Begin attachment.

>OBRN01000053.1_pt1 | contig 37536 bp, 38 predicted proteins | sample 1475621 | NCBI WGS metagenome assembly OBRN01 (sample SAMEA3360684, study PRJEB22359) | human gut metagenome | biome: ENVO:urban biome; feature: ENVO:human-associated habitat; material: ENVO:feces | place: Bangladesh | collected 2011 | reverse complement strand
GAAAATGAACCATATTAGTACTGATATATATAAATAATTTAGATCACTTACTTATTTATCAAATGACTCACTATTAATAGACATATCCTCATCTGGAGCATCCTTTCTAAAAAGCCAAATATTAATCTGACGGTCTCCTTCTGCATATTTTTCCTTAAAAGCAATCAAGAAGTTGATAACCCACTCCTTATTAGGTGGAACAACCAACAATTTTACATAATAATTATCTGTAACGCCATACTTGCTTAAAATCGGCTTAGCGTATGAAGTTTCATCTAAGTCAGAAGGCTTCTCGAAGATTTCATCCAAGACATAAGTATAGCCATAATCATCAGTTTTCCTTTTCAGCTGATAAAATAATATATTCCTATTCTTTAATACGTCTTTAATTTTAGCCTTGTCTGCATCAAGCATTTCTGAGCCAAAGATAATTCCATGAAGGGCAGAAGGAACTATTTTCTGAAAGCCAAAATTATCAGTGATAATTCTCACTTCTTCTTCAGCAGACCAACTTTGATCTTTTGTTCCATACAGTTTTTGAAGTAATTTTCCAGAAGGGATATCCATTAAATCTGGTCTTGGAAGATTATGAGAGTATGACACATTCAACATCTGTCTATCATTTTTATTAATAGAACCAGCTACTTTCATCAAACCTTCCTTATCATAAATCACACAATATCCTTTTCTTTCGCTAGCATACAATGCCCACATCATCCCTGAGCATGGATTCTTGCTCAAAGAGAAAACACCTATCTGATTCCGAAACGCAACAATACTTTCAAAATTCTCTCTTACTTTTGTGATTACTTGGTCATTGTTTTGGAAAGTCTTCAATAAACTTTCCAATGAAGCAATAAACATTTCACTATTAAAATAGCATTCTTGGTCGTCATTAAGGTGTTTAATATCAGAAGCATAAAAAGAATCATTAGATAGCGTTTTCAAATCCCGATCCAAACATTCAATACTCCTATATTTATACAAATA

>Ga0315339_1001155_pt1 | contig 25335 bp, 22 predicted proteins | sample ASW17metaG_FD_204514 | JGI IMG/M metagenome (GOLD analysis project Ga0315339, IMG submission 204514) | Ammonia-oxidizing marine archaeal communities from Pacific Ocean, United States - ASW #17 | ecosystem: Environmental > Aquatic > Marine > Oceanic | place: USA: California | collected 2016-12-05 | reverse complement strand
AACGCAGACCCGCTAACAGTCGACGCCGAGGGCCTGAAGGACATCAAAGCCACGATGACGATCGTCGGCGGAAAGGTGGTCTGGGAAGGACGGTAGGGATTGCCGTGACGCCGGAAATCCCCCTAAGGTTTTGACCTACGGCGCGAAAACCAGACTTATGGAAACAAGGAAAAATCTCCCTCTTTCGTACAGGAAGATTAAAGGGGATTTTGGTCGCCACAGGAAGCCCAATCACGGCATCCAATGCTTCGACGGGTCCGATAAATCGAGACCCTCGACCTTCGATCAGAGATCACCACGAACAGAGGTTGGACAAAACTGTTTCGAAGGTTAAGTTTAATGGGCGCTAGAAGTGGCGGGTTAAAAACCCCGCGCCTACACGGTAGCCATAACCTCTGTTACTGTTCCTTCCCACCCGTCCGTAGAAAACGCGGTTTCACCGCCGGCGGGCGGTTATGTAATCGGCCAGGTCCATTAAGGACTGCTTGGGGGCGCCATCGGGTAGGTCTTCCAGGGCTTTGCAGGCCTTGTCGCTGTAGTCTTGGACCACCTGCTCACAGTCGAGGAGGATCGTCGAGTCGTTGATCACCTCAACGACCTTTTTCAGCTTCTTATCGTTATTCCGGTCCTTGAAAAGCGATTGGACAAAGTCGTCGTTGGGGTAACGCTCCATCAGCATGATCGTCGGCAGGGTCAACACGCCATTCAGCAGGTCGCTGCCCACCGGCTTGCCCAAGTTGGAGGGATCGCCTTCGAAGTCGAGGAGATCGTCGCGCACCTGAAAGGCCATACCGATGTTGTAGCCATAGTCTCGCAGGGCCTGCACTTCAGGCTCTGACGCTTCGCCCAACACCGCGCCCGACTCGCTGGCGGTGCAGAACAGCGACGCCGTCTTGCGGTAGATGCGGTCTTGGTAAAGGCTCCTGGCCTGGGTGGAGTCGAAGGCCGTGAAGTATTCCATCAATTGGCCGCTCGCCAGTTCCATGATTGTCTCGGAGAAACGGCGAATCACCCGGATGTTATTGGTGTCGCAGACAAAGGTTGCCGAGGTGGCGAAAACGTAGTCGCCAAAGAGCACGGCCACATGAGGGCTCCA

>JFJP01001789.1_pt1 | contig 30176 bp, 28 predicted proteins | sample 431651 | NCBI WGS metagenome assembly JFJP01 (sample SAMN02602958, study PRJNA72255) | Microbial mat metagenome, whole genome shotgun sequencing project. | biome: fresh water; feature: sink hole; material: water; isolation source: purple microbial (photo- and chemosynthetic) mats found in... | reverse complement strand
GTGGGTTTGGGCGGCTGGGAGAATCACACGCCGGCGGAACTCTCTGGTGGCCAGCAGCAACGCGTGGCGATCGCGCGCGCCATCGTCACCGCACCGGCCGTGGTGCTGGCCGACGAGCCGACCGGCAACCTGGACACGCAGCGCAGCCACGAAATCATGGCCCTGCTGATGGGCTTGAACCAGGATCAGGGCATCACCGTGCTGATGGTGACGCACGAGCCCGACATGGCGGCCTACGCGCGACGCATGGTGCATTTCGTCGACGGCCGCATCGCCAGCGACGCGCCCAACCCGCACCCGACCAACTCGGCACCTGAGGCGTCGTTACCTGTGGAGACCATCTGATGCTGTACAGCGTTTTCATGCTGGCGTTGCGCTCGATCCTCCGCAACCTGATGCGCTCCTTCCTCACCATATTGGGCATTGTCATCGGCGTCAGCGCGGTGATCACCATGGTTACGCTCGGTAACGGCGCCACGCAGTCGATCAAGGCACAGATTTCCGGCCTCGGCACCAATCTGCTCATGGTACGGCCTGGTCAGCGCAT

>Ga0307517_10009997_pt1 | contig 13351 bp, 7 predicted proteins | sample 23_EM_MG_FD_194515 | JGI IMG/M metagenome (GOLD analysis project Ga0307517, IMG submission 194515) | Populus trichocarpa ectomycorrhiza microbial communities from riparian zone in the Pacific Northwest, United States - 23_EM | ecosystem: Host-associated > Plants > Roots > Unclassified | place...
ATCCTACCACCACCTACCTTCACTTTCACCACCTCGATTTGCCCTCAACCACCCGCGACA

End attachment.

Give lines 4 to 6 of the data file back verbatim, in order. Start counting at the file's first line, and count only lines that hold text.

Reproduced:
AACGCAGACCCGCTAACAGTCGACGCCGAGGGCCTGAAGGACATCAAAGCCACGATGACGATCGTCGGCGGAAAGGTGGTCTGGGAAGGACGGTAGGGATTGCCGTGACGCCGGAAATCCCCCTAAGGTTTTGACCTACGGCGCGAAAACCAGACTTATGGAAACAAGGAAAAATCTCCCTCTTTCGTACAGGAAGATTAAAGGGGATTTTGGTCGCCACAGGAAGCCCAATCACGGCATCCAATGCTTCGACGGGTCCGATAAATCGAGACCCTCGACCTTCGATCAGAGATCACCACGAACAGAGGTTGGACAAAACTGTTTCGAAGGTTAAGTTTAATGGGCGCTAGAAGTGGCGGGTTAAAAACCCCGCGCCTACACGGTAGCCATAACCTCTGTTACTGTTCCTTCCCACCCGTCCGTAGAAAACGCGGTTTCACCGCCGGCGGGCGGTTATGTAATCGGCCAGGTCCATTAAGGACTGCTTGGGGGCGCCATCGGGTAGGTCTTCCAGGGCTTTGCAGGCCTTGTCGCTGTAGTCTTGGACCACCTGCTCACAGTCGAGGAGGATCGTCGAGTCGTTGATCACCTCAACGACCTTTTTCAGCTTCTTATCGTTATTCCGGTCCTTGAAAAGCGATTGGACAAAGTCGTCGTTGGGGTAACGCTCCATCAGCATGATCGTCGGCAGGGTCAACACGCCATTCAGCAGGTCGCTGCCCACCGGCTTGCCCAAGTTGGAGGGATCGCCTTCGAAGTCGAGGAGATCGTCGCGCACCTGAAAGGCCATACCGATGTTGTAGCCATAGTCTCGCAGGGCCTGCACTTCAGGCTCTGACGCTTCGCCCAACACCGCGCCCGACTCGCTGGCGGTGCAGAACAGCGACGCCGTCTTGCGGTAGATGCGGTCTTGGTAAAGGCTCCTGGCCTGGGTGGAGTCGAAGGCCGTGAAGTATTCCATCAATTGGCCGCTCGCCAGTTCCATGATTGTCTCGGAGAAACGGCGAATCACCCGGATGTTATTGGTGTCGCAGACAAAGGTTGCCGAGGTGGCGAAAACGTAGTCGCCAAAGAGCACGGCCACATGAGGGCTCCA

>JFJP01001789.1_pt1 | contig 30176 bp, 28 predicted proteins | sample 431651 | NCBI WGS metagenome assembly JFJP01 (sample SAMN02602958, study PRJNA72255) | Microbial mat metagenome, whole genome shotgun sequencing project. | biome: fresh water; feature: sink hole; material: water; isolation source: purple microbial (photo- and chemosynthetic) mats found in... | reverse complement strand
GTGGGTTTGGGCGGCTGGGAGAATCACACGCCGGCGGAACTCTCTGGTGGCCAGCAGCAACGCGTGGCGATCGCGCGCGCCATCGTCACCGCACCGGCCGTGGTGCTGGCCGACGAGCCGACCGGCAACCTGGACACGCAGCGCAGCCACGAAATCATGGCCCTGCTGATGGGCTTGAACCAGGATCAGGGCATCACCGTGCTGATGGTGACGCACGAGCCCGACATGGCGGCCTACGCGCGACGCATGGTGCATTTCGTCGACGGCCGCATCGCCAGCGACGCGCCCAACCCGCACCCGACCAACTCGGCACCTGAGGCGTCGTTACCTGTGGAGACCATCTGATGCTGTACAGCGTTTTCATGCTGGCGTTGCGCTCGATCCTCCGCAACCTGATGCGCTCCTTCCTCACCATATTGGGCATTGTCATCGGCGTCAGCGCGGTGATCACCATGGTTACGCTCGGTAACGGCGCCACGCAGTCGATCAAGGCACAGATTTCCGGCCTCGGCACCAATCTGCTCATGGTACGGCCTGGTCAGCGCAT